PowerShell 6 Core comes with a new feature that allows you to work with PowerShell remoting using SSH transport instead of WinRM-based remoting, which uses the HTTP/HTTPS protocol. SSH-based PowerShell remoting has two main advantages. It is easier to set up for machines not members of an Active Directory domain, and you can work with any SSH client on any operating system to manage remote computers with PowerShell.
Latest posts by Michael Pietroforte (see all)

Why SSH transport for PowerShell remoting?

You can use PowerShell remoting cmdlets such as Enter-PSsession and Invoke-Command on a PowerShell 6 console via SSH. However, as you can see in the screenshot below, PowerShell remoting works nicely in the popular SSH client PuTTY. Of course, you can work with any SSH client. SSH is certainly the most common remote management protocol, and clients are available for all operating systems.

Running PowerShell 6 in PuTTY

Running PowerShell 6 in PuTTY

The main advantage of PowerShell remoting via SSH is that it easier to manage in environments without Active Directory. If you work with WinRM in this case, you have to configure trusted hosts and set up PowerShell remoting for HTTPS because the default protocol HTTP is not secure outside an Active Directory domain. SSH's host identification and public key authentication are secure, and you don't have to mess with SSL/TLS certificates as with HTTPS.

Enabling SSH for PowerShell on the host

Below I show you how can install and enable PowerShell remoting for SSH transport. As you will notice, the process differs significantly from enabling remoting for WinRM. One big difference is that you no longer need the Enable-PSremoting cmdlet.

Note that you need PowerShell Core 6 to follow this guide because only the latest release of Microsoft's scripting language comes with the required SSH support.

    1. Download the PowerShell 6 Core MSI and install it on your Windows machine. This is a simple next-next installation. Note that I am working with PowerShell 6.0 here because 6.1 is still in preview at the time of this writing.
    2. Download OpenSSH for Windows. I worked with the 64-bit version for this guide.
    3. Extract the OpenSSH-Win64.zip file and copy OpenSSH-Win64 to C:\Program Files\ (the 32-bit edition is fine too).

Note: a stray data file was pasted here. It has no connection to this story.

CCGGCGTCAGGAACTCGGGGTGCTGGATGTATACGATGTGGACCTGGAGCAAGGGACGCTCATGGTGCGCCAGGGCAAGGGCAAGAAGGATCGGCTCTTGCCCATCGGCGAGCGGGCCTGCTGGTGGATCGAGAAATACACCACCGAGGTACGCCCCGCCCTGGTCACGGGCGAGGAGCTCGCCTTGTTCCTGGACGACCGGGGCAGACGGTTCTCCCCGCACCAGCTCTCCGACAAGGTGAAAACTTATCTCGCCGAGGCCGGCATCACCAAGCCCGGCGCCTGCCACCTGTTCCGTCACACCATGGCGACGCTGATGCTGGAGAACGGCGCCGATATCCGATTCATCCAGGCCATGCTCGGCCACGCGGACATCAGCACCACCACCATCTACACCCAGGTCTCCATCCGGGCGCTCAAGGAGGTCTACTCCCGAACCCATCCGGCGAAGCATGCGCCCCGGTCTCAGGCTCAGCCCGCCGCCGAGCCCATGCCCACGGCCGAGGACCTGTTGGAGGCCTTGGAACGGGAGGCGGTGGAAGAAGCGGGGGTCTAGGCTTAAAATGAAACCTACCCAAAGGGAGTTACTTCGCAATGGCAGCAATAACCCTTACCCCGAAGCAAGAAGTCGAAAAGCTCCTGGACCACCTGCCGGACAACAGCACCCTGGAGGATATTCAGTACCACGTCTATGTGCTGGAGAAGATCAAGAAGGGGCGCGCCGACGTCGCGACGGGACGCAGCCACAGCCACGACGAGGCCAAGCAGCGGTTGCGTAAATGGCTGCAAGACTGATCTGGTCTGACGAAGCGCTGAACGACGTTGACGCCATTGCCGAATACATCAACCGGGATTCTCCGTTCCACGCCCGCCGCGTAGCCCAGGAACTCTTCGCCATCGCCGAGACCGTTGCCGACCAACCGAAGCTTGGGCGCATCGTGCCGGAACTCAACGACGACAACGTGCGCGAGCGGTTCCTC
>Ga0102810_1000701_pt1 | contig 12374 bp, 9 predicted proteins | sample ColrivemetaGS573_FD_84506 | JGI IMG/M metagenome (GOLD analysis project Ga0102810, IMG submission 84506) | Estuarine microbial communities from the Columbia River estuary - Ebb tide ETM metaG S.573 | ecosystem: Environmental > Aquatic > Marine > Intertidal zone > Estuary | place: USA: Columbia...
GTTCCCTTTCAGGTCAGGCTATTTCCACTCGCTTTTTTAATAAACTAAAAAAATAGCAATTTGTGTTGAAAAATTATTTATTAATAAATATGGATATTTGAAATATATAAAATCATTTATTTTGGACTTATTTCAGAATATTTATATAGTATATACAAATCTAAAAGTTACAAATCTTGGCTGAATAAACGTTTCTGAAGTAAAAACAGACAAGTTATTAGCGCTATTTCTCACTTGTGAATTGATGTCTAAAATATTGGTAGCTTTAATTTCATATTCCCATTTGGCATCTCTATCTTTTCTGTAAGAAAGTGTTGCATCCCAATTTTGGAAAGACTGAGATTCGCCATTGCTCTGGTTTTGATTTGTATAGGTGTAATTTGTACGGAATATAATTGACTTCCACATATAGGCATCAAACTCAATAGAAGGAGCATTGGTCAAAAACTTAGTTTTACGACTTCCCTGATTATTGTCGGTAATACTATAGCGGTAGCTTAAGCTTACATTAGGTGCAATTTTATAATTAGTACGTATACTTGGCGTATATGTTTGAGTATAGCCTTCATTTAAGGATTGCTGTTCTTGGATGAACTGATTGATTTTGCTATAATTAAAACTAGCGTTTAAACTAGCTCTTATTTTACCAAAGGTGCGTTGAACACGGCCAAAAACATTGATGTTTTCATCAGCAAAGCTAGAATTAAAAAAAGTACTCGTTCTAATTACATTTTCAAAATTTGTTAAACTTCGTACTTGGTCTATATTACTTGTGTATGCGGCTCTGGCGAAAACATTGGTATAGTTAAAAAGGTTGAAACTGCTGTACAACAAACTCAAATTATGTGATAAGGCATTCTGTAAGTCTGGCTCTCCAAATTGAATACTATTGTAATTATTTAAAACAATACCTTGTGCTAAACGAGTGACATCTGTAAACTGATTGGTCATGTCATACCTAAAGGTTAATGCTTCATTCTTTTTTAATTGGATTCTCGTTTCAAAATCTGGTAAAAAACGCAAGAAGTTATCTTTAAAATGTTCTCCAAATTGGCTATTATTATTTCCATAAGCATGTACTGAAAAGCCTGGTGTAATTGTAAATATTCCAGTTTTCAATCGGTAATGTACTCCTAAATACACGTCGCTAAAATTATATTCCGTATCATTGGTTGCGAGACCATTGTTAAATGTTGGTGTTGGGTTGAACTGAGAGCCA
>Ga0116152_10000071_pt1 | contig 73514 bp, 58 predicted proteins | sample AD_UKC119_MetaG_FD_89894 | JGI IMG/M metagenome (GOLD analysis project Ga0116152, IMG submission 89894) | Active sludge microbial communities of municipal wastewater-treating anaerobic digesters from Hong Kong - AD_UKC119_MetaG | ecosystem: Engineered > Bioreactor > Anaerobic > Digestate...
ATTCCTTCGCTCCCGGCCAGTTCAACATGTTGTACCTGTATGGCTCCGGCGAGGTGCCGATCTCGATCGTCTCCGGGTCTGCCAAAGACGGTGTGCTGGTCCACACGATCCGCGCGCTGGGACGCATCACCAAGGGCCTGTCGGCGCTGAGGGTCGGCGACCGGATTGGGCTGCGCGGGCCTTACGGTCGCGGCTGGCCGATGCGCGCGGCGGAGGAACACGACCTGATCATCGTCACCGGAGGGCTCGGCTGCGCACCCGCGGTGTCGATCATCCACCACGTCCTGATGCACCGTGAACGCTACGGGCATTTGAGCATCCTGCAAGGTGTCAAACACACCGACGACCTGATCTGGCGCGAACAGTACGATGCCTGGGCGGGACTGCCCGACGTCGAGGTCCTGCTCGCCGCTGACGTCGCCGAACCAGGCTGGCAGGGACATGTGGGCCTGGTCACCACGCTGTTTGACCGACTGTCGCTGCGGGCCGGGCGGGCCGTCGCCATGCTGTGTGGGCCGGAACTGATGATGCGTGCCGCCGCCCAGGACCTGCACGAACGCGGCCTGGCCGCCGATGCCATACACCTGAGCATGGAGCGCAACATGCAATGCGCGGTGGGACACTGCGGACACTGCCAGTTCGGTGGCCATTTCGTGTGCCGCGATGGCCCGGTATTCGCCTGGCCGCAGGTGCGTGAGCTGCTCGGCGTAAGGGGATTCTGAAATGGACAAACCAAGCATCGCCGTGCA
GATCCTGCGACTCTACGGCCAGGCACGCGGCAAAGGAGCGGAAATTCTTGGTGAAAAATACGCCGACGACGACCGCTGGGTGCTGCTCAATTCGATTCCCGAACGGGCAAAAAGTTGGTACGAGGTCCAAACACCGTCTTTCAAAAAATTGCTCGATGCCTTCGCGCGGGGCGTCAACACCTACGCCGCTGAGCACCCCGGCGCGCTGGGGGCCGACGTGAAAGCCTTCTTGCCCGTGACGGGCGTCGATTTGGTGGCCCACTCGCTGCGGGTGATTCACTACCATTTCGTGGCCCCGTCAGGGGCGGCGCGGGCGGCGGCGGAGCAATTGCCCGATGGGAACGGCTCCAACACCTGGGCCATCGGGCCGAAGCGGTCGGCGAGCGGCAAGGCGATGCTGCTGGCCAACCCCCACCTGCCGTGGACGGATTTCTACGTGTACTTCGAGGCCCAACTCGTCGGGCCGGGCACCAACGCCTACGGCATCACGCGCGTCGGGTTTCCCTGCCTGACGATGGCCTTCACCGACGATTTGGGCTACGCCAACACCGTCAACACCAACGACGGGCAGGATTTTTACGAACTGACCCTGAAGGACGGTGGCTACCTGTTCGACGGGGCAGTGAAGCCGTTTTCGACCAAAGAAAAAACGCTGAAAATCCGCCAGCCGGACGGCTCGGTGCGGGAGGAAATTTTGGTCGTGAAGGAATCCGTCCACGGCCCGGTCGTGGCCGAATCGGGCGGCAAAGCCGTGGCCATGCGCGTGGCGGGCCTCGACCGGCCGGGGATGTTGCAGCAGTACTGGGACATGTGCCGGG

4. Rename OpenSSH-Win64 to OpenSSH.
    5. Execute the command below to install OpenSSH:
      powershell.exe -ExecutionPolicy Bypass -File "C:\Program Files\OpenSSH\install-sshd.ps1"
    6. Next, we'll add the OpenSSH location to the PATH environment variable to ensure the operating system finds the OpenSSH executables. At a PowerShell console you can run the commands below:
      $env:Path="$env:Path;C:\Program Files\OpenSSH\"
      Set-ItemProperty -Path 'Registry::HKEY_LOCAL_MACHINE\System\CurrentControlSet\Control\Session Manager\Environment' -Name PATH -Value $env:Path
      Installing OpenSSH

      Installing OpenSSH

    7. We can now start the SSH service (sshd) with this PowerShell command:
      Start-Service sshd
    8. I recommend automatically starting the OpenSSH services sshd:
      Set-Service sshd -StartupType Automatic
    9. Launch Notepad as admin (right-click and select Run as administrator) and open sshd_config in C:\ProgramData\SSH\ (change the file type to *.*, otherwise you'll only see .txt files). Note that the ProgramData folder is hidden, and you will therefore only see the file if you enabled Hidden items in the File Explorer View.
    10. Comment out this line in sshd_config "Subsystem sftp   sftp-server.exe" and add this one instead:
      Subsystem powershell c:/program files/powershell/6.0.2/pwsh.exe -sshs -NoLogo -NoProfile
      Editing sshd config

      Editing sshd config

      Note that the path may vary if you work with another PowerShell Core version.

    11. To allow remote connections in the Windows Firewall, you have to open the SSH port (22). On a Windows PowerShell console you can do it with this command:
      New-NetFirewallRule -DisplayName 'SSH Inbound' -Profile @('Domain', 'Private', 'Public') -Direction Inbound -Action Allow -Protocol TCP ‑LocalPort 22